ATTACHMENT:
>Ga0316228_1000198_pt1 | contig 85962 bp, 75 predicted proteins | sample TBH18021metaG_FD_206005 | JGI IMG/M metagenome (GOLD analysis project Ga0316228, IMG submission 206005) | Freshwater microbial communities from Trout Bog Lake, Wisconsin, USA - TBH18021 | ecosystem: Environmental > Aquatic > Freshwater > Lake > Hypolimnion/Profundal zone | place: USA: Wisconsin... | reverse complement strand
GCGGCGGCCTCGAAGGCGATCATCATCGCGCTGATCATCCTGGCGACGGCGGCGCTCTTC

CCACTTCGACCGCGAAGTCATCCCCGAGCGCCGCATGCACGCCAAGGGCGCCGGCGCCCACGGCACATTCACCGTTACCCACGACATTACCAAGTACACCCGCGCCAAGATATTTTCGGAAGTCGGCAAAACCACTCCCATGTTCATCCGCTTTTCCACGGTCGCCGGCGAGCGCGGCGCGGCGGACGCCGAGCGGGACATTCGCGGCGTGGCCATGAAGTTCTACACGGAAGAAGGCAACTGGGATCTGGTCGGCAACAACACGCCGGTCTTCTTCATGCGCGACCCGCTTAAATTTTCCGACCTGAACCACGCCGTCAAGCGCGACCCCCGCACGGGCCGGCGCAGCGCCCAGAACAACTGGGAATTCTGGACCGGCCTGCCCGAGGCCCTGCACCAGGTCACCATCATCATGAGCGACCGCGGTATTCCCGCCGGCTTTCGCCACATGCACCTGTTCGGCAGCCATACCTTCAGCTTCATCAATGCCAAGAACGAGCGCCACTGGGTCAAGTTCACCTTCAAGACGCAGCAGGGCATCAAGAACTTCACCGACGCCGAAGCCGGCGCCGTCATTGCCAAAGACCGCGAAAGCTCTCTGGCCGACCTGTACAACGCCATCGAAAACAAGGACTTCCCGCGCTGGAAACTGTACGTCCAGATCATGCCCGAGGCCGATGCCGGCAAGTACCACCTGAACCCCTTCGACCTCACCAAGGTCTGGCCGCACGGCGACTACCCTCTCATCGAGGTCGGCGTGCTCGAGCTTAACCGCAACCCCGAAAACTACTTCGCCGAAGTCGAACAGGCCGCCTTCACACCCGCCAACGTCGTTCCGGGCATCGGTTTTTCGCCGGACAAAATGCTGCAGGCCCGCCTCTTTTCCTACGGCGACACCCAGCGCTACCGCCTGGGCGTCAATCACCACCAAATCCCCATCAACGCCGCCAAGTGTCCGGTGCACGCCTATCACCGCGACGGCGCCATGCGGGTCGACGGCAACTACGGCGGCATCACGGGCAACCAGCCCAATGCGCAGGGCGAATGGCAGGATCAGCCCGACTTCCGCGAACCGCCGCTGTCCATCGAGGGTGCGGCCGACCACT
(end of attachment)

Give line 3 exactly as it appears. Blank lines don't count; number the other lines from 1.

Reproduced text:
CCACTTCGACCGCGAAGTCATCCCCGAGCGCCGCATGCACGCCAAGGGCGCCGGCGCCCACGGCACATTCACCGTTACCCACGACATTACCAAGTACACCCGCGCCAAGATATTTTCGGAAGTCGGCAAAACCACTCCCATGTTCATCCGCTTTTCCACGGTCGCCGGCGAGCGCGGCGCGGCGGACGCCGAGCGGGACATTCGCGGCGTGGCCATGAAGTTCTACACGGAAGAAGGCAACTGGGATCTGGTCGGCAACAACACGCCGGTCTTCTTCATGCGCGACCCGCTTAAATTTTCCGACCTGAACCACGCCGTCAAGCGCGACCCCCGCACGGGCCGGCGCAGCGCCCAGAACAACTGGGAATTCTGGACCGGCCTGCCCGAGGCCCTGCACCAGGTCACCATCATCATGAGCGACCGCGGTATTCCCGCCGGCTTTCGCCACATGCACCTGTTCGGCAGCCATACCTTCAGCTTCATCAATGCCAAGAACGAGCGCCACTGGGTCAAGTTCACCTTCAAGACGCAGCAGGGCATCAAGAACTTCACCGACGCCGAAGCCGGCGCCGTCATTGCCAAAGACCGCGAAAGCTCTCTGGCCGACCTGTACAACGCCATCGAAAACAAGGACTTCCCGCGCTGGAAACTGTACGTCCAGATCATGCCCGAGGCCGATGCCGGCAAGTACCACCTGAACCCCTTCGACCTCACCAAGGTCTGGCCGCACGGCGACTACCCTCTCATCGAGGTCGGCGTGCTCGAGCTTAACCGCAACCCCGAAAACTACTTCGCCGAAGTCGAACAGGCCGCCTTCACACCCGCCAACGTCGTTCCGGGCATCGGTTTTTCGCCGGACAAAATGCTGCAGGCCCGCCTCTTTTCCTACGGCGACACCCAGCGCTACCGCCTGGGCGTCAATCACCACCAAATCCCCATCAACGCCGCCAAGTGTCCGGTGCACGCCTATCACCGCGACGGCGCCATGCGGGTCGACGGCAACTACGGCGGCATCACGGGCAACCAGCCCAATGCGCAGGGCGAATGGCAGGATCAGCCCGACTTCCGCGAACCGCCGCTGTCCATCGAGGGTGCGGCCGACCACT